If you’re an entrepreneurial spirit who loves beer and enjoys making your own home brews, you’ve probably had thoughts about starting your own brewery. The question is, where do you even start?
The Lowdown On The Brewery Biz
In total, U.S. beer volume sales were down 2 percent in 2019 (the last year in which full data is available). Yet despite the decline, craft brewers saw an aggressive 4 percent jolt. In total, craft beers now account for more than 25 percent of the $116 billion U.S. beer market. And at the heart of every craft beer is a brewery.
At the start of the 1980s, there were less than 100 breweries in the country. In 2010, there were just 1,800. Today, there are more than 8,500 breweries throughout the nation (and counting).
And as the brewery becomes more of a consumer-facing “experience,” thousands of brewpubs, microbreweries, and taprooms are exploding onto the scene. If there were ever a time to get into the industry, it’s now.
5 Tips For Starting Your Own Brewery
For the purposes of this article, we’re going to assume that you know how to brew beer, already have some of your own brews, or have a production plan. This article is going to focus on the business side of things. In other words, what do you need to do to actually start selling the beer?
Here are a few suggestions:
1. Consider The Costs
It’s easy to daydream about the glamorous aspects of owning a brewery – like sun-soaked Saturdays with large crowds, live bands, and lots of card-swiping – but don’t let your mind go there just yet. Before you can even think about scenes like this, you have to consider the costs. They can vary dramatically depending on the size, type, and location of the brewery.
If you’re trying to make a big splash in a busy city, it could easily cost you six or seven figures to get started. (This includes costs for brewing equipment, the lease on the space, updates, and build-outs on the space, licenses to brew and serve alcohol, and technological infrastructure.)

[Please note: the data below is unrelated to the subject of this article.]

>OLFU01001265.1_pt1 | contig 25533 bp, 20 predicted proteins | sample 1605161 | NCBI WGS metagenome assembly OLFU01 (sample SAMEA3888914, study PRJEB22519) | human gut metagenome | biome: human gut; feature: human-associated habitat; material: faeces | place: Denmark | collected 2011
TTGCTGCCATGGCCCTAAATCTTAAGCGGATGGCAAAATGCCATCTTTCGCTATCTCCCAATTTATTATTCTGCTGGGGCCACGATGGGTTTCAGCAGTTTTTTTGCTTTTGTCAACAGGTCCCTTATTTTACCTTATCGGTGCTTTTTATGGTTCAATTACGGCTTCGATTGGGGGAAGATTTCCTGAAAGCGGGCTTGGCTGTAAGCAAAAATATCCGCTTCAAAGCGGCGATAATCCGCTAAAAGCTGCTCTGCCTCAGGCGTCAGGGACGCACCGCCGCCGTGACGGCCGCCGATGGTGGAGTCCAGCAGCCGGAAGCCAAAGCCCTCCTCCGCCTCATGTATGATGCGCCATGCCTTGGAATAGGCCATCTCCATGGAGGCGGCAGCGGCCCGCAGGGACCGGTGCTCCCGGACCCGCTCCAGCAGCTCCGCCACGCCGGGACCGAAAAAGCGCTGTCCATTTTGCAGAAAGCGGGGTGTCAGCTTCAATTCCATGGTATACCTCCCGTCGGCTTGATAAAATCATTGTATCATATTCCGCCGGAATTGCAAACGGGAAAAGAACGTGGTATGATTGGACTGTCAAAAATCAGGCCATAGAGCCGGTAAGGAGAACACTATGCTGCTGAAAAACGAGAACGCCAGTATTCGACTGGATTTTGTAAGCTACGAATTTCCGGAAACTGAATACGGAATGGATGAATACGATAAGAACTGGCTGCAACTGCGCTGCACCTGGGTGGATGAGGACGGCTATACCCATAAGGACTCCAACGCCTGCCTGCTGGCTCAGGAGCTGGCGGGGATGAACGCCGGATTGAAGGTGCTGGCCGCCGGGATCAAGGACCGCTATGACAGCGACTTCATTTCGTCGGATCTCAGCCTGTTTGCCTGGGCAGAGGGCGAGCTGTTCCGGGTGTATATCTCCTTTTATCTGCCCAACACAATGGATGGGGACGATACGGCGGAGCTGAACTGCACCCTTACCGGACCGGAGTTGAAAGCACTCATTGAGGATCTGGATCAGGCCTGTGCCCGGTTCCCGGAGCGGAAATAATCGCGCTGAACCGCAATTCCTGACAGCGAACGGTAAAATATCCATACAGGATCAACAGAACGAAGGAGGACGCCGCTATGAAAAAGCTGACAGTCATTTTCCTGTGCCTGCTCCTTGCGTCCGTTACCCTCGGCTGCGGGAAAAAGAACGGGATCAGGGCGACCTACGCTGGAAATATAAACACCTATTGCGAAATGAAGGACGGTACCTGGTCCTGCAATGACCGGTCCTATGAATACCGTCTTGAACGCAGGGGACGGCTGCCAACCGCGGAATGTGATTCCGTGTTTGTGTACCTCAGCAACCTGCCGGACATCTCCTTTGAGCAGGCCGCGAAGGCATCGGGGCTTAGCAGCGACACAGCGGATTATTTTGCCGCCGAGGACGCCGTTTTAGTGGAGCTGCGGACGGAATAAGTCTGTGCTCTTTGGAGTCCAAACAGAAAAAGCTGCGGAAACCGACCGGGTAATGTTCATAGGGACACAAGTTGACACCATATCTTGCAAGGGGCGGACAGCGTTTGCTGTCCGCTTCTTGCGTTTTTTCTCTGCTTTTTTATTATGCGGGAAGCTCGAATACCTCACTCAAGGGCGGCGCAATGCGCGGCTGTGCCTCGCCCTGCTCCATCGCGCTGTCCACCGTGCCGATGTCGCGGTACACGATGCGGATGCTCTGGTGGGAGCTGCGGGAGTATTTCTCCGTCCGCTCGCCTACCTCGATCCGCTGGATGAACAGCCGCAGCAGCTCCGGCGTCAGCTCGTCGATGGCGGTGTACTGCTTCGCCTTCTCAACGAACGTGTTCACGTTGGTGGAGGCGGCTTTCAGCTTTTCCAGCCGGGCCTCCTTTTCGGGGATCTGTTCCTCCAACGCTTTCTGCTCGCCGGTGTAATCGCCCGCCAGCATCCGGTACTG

It’s also possible to get off the ground for much less money. Many of the best breweries start small and grow organically (putting revenue back into the business to gradually scale equipment, operations, and marketing).
2. Get The Right Permits And Regulations
Every state has its own unique laws for breweries. You’ll need to do your own research to find out what you need. (Better yet, consult with an alcoholic beverage law attorney to get everything squared away.) But regardless of where you’re located, you’ll need to think about government permits and regulations, label approvals, brewery-specific permits, business ID numbers, alcoholic beverage licenses, etc.
3. Create A Plan
Once you’re aware of some of the costs and licensing requirements, it’s time to create a plan. And the more detailed you are with your business plan, the better your chances are of obtaining funding to help you get started.
“Even if you have capital saved, you’ll still benefit from a bulletproof financial plan,” business consultant Pamela Stevens writes. “We recommend that you consult with a professional who can help you create your business plan plus provide financial advising, legal assistance and help with obtaining funding. These services are not free (often around $5,000) but worth the investment.”
A good business plan will account for startup costs, ongoing costs, target market, branding, advertising strategies, short-term vision, long-term vision, cash flow projections, etc. You’ll also want to conduct a good SWOT analysis to get a feel for where things stand in your local market.
4. Find Some Funding
If you’re like 99 percent of people who want to start a brewery, you don’t have an extra $500,000 to $2.5 million sitting in your bank account. (And even if you do, you probably don’t want to plop it down on a new brewery startup.) So you’re going to need some funding.
Funding usually comes from a variety of sources. Stevens recommends considering SBA 7(a) loans, local banks, crowdfunding peer-to-peer lending, community-supported brewing, co-op breweries, and brewery incubators.
5. Develop A Brand
Finally, you get to focus on the fun part: branding. You want a brand that brings your beer to life and helps you connect with your target audience. Branding includes things like brewery name, logo, packaging, labels, taproom design, digital content strategy, website design, and social media. If you feel ill-prepared to tackle these aspects, a digital marketing strategist can help.
Chase Your Dream
If this is where your passion lies, why not pursue it? While the competition is heavier than it once was, there are still plenty of opportunities in most markets. By getting in now (and doing it the right way) you could carve out a lucrative and fulfilling niche.